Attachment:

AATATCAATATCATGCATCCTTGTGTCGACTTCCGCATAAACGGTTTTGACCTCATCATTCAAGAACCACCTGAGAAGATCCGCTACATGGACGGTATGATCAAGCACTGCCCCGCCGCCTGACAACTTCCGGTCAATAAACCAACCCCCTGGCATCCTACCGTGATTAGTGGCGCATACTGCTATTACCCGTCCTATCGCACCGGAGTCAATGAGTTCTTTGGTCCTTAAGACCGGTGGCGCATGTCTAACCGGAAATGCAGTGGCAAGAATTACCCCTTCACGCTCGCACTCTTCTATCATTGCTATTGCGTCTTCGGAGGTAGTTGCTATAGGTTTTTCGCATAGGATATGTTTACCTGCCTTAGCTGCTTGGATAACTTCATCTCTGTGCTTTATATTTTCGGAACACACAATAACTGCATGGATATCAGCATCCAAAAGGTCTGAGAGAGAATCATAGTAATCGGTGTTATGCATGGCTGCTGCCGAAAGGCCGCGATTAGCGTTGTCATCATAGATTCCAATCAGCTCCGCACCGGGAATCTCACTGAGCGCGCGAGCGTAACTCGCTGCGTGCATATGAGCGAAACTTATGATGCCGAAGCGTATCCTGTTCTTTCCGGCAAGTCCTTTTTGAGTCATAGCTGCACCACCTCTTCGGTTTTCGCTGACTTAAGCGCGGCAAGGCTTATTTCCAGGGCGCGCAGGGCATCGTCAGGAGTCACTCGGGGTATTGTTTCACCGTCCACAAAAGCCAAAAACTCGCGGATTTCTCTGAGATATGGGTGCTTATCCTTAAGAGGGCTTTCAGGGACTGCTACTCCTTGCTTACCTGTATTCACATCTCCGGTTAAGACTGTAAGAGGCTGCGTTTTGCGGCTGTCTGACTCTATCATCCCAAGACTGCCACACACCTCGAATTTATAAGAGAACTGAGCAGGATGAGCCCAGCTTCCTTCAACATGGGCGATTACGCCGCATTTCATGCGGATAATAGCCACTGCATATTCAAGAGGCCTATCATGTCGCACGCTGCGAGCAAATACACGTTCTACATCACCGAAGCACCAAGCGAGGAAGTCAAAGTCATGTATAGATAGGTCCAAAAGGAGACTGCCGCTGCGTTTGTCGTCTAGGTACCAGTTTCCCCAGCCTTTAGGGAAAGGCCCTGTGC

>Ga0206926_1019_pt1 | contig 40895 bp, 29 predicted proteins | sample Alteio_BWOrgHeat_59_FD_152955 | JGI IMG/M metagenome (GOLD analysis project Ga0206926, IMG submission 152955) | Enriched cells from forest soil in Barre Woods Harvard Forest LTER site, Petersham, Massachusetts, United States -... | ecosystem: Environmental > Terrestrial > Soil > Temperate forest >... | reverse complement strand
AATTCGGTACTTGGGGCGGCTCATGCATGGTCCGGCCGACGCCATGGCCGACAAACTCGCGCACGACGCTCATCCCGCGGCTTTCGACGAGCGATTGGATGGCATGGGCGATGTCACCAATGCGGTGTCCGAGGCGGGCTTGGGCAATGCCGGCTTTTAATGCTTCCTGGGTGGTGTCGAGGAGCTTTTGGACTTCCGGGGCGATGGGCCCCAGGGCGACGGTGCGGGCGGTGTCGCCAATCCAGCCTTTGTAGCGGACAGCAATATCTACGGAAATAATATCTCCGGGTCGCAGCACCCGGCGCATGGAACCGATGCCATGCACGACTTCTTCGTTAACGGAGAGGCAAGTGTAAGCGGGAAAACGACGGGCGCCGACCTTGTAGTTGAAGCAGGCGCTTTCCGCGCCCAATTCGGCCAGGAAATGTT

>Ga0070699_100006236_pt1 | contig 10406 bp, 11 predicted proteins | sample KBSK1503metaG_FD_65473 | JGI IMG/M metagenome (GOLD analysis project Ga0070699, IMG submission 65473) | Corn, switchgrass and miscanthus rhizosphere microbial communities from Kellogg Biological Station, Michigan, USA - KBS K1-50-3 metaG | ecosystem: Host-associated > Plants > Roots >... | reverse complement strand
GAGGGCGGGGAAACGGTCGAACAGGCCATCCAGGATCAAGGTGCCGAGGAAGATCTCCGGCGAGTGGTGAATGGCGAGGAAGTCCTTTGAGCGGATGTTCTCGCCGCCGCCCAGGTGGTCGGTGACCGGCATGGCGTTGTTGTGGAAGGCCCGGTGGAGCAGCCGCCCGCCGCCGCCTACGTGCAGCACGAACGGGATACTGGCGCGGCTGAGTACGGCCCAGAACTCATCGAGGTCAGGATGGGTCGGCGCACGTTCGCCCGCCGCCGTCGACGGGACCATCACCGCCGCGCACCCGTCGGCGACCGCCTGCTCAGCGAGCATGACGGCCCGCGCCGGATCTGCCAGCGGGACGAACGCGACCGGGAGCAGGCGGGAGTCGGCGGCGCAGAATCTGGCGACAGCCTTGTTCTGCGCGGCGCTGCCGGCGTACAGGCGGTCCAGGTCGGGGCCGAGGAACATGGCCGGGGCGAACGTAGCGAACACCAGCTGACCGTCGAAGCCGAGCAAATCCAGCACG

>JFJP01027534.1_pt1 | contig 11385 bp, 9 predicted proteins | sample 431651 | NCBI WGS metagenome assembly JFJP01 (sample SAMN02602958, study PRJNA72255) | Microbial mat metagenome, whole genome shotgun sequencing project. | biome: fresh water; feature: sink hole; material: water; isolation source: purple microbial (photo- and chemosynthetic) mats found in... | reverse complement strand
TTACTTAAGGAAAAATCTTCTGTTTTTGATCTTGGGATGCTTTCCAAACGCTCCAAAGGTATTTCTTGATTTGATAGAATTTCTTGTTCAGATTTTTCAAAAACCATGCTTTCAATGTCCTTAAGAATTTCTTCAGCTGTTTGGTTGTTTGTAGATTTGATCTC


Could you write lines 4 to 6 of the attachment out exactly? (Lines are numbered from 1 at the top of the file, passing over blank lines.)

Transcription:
>Ga0070699_100006236_pt1 | contig 10406 bp, 11 predicted proteins | sample KBSK1503metaG_FD_65473 | JGI IMG/M metagenome (GOLD analysis project Ga0070699, IMG submission 65473) | Corn, switchgrass and miscanthus rhizosphere microbial communities from Kellogg Biological Station, Michigan, USA - KBS K1-50-3 metaG | ecosystem: Host-associated > Plants > Roots >... | reverse complement strand
GAGGGCGGGGAAACGGTCGAACAGGCCATCCAGGATCAAGGTGCCGAGGAAGATCTCCGGCGAGTGGTGAATGGCGAGGAAGTCCTTTGAGCGGATGTTCTCGCCGCCGCCCAGGTGGTCGGTGACCGGCATGGCGTTGTTGTGGAAGGCCCGGTGGAGCAGCCGCCCGCCGCCGCCTACGTGCAGCACGAACGGGATACTGGCGCGGCTGAGTACGGCCCAGAACTCATCGAGGTCAGGATGGGTCGGCGCACGTTCGCCCGCCGCCGTCGACGGGACCATCACCGCCGCGCACCCGTCGGCGACCGCCTGCTCAGCGAGCATGACGGCCCGCGCCGGATCTGCCAGCGGGACGAACGCGACCGGGAGCAGGCGGGAGTCGGCGGCGCAGAATCTGGCGACAGCCTTGTTCTGCGCGGCGCTGCCGGCGTACAGGCGGTCCAGGTCGGGGCCGAGGAACATGGCCGGGGCGAACGTAGCGAACACCAGCTGACCGTCGAAGCCGAGCAAATCCAGCACG

>JFJP01027534.1_pt1 | contig 11385 bp, 9 predicted proteins | sample 431651 | NCBI WGS metagenome assembly JFJP01 (sample SAMN02602958, study PRJNA72255) | Microbial mat metagenome, whole genome shotgun sequencing project. | biome: fresh water; feature: sink hole; material: water; isolation source: purple microbial (photo- and chemosynthetic) mats found in... | reverse complement strand